Bacteria, Micro particles

What Bugs You? 7 Facts You May Not Know About Microorganisms in Endoscopy

Whether you’re a budding microbiologist (a pun for those of that ilk) or you’re a seasoned infection prevention specialist, the origin, prevalence, and pathogenic tendencies of microorganisms may fascinate you. For those of us outside these specialties, it’s still worth knowing a bit about these sometimes ubiquitous bugs that are relevant to endoscopy and other healthcare settings. Test your knowledge below, based on content curated by Olympus infection prevention specialists, available at Overview of Relevant Microorganisms in Endoscopy (olympus.com). This A-to-Z list is complete with sourced links and additional reads!
 

Test your knowledge

1.    Name the microbiologist who discovered Elizabethkingia meningoseptica (hint: it’s in the name). Bonus question: In what two clinical settings is this bug becoming more prevalent?

2. What microorganism linked with healthcare-associated infections and antibiotic use (think severe diarrhea) was renamed in 2016, and what is the new name?

3.    True or False? Biofilm is not a concern related to microorganisms in endoscopic procedures in pulmonology and ear, nose, and throat (ENT) specialties.

4.    True or False? None of the microorganisms relevant to endoscopy can be transmitted through the air.

5.    In our A-Z list of relevant pathogens in endoscopy, which microorganism is of “very high relevance” in endoscopic procedures, and is of “high concern” for endoscope surveillance cultures?

A.    Klebsiella pneumoniae

B.    SARS-CoV-2

C.    Pseudomonas aeruginosa

D.    Streptococcus spp.

6.    What is the main causative agent for tuberculosis in humans?

7.    Which of these microorganisms have an endogenous (self-infection) route?

A.    Giardia intestinalis

B.    Strongyloides stercoralis 

C.    Viridans streptococci

D.    Cryptosporidia


 

Answers

  1. Elizabeth O. King was the microbiologist who discovered Elizabethkingia meningoseptica, related to a low but increasing rate of healthcare-associated infections in neonatal wards and in dialysis patients.1,2
  2. Clostridium difficile, often referred to as C. diff, was reclassified in 2016 to a new genus and renamed Clostridioides difficile. Read more about why in this paper.3,4
  3. False. Methylobacterium mesophilicum is one example of a Gram-negative bacteria that is biofilm forming.5 Mycobacterium avium (see #4 below for description) is also biofilm forming.6 
  4. False. The pathogen related to Mycobacterium avium is transmitted in the air, as well as contaminated food, water, and in biofilm. Infection with Mycobacterium avium can cause symptoms like those of tuberculosis such as pneumonia, cough, and fever.6
  5. The answer is A. Klebsiella pneumoniae is a Gram-negative, facultative (can live in more than one specific condition) anaerobic rod-shaped bacterium belonging to the genus Klebsiella. Infections from this bug can include pneumonia, urinary tract infections, wound infections, meningitis, and sepsis.7,8 SARS-CoV-2 is a virus, not a bug, and is also not considered a pathogen of relevance in endoscopy.9,10 If you guessed C or D, you guessed two neck-and-neck runners up!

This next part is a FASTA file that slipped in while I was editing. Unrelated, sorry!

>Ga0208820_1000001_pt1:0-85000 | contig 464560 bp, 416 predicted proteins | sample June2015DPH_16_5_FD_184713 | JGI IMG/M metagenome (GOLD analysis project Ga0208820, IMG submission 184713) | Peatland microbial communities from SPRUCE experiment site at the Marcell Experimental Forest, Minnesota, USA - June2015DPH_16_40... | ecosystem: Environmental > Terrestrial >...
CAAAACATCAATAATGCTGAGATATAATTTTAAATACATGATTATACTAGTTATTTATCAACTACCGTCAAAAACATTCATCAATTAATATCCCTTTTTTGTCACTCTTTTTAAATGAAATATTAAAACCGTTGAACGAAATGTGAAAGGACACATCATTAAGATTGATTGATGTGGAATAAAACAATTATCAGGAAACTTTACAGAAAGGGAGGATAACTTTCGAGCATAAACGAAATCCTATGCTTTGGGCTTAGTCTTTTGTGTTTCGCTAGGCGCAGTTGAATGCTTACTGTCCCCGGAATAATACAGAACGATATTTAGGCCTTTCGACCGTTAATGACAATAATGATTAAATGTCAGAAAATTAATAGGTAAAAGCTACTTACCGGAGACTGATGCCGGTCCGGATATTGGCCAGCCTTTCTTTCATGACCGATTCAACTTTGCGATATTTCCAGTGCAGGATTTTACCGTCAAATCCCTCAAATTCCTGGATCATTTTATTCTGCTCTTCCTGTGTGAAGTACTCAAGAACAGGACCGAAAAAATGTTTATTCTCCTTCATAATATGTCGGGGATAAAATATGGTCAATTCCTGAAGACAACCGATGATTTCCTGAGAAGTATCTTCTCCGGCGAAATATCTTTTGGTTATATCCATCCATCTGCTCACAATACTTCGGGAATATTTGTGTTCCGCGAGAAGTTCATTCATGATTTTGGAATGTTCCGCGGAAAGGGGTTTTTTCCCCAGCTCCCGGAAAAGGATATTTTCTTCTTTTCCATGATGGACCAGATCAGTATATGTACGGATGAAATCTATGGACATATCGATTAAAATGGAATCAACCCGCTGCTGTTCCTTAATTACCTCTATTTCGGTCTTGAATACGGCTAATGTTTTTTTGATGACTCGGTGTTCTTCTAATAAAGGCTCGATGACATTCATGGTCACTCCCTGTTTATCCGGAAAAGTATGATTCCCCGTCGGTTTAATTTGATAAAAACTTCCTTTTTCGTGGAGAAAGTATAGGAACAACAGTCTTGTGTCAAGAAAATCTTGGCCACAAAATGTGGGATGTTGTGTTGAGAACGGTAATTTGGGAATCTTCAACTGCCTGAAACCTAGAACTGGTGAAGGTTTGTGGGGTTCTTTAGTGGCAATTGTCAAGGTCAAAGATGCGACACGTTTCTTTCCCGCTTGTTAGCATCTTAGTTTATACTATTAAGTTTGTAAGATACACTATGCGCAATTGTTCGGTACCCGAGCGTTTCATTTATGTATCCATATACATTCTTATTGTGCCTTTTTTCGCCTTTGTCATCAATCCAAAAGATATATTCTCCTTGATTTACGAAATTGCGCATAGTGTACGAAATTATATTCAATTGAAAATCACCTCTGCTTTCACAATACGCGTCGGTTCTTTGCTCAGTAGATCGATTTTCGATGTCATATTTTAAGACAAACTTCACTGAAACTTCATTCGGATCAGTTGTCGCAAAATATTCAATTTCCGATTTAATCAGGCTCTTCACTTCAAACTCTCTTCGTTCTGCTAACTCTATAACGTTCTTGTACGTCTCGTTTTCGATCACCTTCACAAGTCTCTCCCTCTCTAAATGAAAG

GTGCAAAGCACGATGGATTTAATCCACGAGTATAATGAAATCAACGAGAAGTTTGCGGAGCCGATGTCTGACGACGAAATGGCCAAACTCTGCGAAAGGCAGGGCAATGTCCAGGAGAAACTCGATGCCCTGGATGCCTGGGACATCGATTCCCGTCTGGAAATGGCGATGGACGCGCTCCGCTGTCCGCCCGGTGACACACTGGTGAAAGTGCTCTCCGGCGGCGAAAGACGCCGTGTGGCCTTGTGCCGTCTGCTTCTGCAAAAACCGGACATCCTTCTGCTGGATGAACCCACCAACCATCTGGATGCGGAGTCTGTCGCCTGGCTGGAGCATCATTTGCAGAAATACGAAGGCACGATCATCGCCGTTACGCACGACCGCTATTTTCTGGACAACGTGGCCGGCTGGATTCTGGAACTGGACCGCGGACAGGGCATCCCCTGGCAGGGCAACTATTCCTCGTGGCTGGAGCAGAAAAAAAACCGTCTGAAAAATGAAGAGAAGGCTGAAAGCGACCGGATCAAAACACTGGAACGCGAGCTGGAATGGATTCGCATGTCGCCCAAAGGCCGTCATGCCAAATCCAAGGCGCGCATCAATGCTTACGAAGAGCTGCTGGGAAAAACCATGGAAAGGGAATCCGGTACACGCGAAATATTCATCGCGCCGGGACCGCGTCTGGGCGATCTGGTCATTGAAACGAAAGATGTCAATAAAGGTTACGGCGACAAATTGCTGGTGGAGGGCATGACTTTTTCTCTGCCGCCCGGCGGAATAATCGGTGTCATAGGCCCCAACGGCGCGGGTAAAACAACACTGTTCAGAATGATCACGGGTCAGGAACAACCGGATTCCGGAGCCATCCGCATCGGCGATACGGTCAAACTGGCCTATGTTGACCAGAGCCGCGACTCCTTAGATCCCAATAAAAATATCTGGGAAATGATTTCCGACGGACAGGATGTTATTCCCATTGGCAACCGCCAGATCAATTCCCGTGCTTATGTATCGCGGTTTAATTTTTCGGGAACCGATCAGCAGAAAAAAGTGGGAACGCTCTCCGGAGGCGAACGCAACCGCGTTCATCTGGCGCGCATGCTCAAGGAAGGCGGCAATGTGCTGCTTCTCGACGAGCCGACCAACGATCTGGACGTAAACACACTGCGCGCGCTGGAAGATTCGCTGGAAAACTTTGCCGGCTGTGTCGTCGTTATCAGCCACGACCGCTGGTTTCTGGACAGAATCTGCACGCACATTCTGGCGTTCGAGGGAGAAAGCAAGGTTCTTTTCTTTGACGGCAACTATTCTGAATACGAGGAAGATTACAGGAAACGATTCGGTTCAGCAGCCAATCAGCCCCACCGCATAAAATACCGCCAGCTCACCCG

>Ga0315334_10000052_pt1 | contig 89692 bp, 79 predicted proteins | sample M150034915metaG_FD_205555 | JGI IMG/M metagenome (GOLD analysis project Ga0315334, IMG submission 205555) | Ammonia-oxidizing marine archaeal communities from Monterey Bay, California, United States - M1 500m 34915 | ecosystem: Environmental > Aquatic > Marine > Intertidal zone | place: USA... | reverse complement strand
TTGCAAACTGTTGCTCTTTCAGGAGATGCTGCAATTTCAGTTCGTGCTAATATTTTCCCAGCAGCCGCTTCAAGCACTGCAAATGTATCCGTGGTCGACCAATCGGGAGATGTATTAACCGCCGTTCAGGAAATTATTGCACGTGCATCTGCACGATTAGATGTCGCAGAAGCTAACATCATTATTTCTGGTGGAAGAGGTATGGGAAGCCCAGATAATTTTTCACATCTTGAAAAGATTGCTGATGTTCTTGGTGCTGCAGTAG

6. Mycobacterium tuberculosis is the main causative agent of tuberculosis in humans.11
  7. The answer is C. Viridans streptococci primarily causes infections of the oral cavity but can also cause more severe infections if they enter the bloodstream. In microbiology circles, it may be referred to as “greening streptococci” because of its appearance on blood agar plates.12

References

1.    Centers for Disease Control and Prevention. Elisabethkingia. Accessed July 15, 2021. https://www.cdc.gov/elizabethkingia/index.html 
2.    Ratnamani MS, Rao R. Elizabethkingia meningoseptica: Emerging nosocomial pathogen in bedside hemodialysis patients. Indian J Crit Care Med. 2013;17(5):304-307. 
3.    The Lancet Infectious Diseases. C difficile-a rose by any other name… [published correction appears in Lancet Infect Dis. 2019 Jun;19(6):e187]. Lancet Infect Dis. 2019;19(5):449. 
4.    Centers for Disease Control and Prevention. Clostridioides difficile Infection. Accessed November 11, 2022. https://www.cdc.gov/hai/organisms/cdiff/cdiff_infect.html
5.    Kovaleva J, Degener JE, van der Mei HC. Methylobacterium and its role in health care-associated infection. J Clin Microbiol. 2014;52(5):1317-1321. 
6.    Busatto C, Vianna JS, da Silva LV Junior, et al. Mycobacterium avium: an overview. Tuberculosis (Edinb). 2019;114:127-134. 
7.    Centers for Disease Control and Prevention. Klebsiella pneumoniae in Healthcare Settings. Accessed November 11, 2022. https://www.cdc.gov/hai/organisms/klebsiella/klebsiella.html
8.    FDA.gov. Duodenoscope Surveillance Sampling & Culturing, Reducing the Risks of Infection, Department of Health and Human Services Collaboration, 2018. Accessed November 11, 2022. https://www.fda.gov/media/111081/download.
9.    Centers for Disease Control and Prevention. Scientific Brief: SARS-CoV-2 Transmission. Accessed November 11, 2022. https://www.cdc.gov/coronavirus/2019-ncov/science/science-briefs/sars-cov-2-transmission.html
10.    Boškoski I, Di Gemma A, Matteo MV, et al. Endoscopes used in positive and critically ill patients are SARS-CoV-2 negative at virological assessment. Gut. 2021;70(9):1629-1631. 
11.    Centers for Disease Control and Prevention. Tuberculosis (TB). Accessed November 11, 2022. https://wwwnc.cdc.gov/travel/diseases/tuberculosis
12.    Doern CD, Burnham CA. It's not easy being green: the viridans group streptococci, with a focus on pediatric clinical manifestations. J Clin Microbiol. 2010 Nov;48(11):3829-35. 
 

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